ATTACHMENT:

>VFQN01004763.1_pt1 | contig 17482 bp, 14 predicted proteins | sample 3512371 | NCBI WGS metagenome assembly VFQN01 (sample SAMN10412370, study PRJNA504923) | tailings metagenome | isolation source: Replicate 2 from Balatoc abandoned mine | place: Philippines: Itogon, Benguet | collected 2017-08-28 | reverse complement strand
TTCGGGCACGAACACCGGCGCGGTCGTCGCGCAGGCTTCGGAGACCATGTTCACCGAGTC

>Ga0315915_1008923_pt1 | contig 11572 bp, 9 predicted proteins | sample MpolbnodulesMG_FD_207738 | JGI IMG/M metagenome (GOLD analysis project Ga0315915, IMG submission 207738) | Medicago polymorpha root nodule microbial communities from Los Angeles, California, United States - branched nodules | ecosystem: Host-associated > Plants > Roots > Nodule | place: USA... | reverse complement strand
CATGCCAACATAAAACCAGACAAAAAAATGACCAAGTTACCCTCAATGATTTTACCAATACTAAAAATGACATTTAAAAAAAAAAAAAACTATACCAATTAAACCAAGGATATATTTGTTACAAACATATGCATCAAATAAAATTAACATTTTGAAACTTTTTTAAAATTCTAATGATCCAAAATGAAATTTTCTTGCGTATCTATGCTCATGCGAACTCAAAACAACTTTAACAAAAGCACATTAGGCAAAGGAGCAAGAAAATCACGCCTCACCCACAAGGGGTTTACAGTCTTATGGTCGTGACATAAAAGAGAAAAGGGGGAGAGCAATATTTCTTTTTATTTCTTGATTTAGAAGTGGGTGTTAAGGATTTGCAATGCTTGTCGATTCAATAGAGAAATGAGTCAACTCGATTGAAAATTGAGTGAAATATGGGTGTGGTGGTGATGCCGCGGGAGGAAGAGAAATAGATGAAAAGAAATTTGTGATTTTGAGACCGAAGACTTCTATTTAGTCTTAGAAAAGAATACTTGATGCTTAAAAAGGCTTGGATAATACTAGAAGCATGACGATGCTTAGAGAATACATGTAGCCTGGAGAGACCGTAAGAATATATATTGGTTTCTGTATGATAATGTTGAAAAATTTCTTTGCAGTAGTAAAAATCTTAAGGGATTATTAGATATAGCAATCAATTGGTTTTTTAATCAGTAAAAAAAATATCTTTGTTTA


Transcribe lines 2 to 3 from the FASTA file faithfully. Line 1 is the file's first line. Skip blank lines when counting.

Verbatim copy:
TTCGGGCACGAACACCGGCGCGGTCGTCGCGCAGGCTTCGGAGACCATGTTCACCGAGTC

>Ga0315915_1008923_pt1 | contig 11572 bp, 9 predicted proteins | sample MpolbnodulesMG_FD_207738 | JGI IMG/M metagenome (GOLD analysis project Ga0315915, IMG submission 207738) | Medicago polymorpha root nodule microbial communities from Los Angeles, California, United States - branched nodules | ecosystem: Host-associated > Plants > Roots > Nodule | place: USA... | reverse complement strand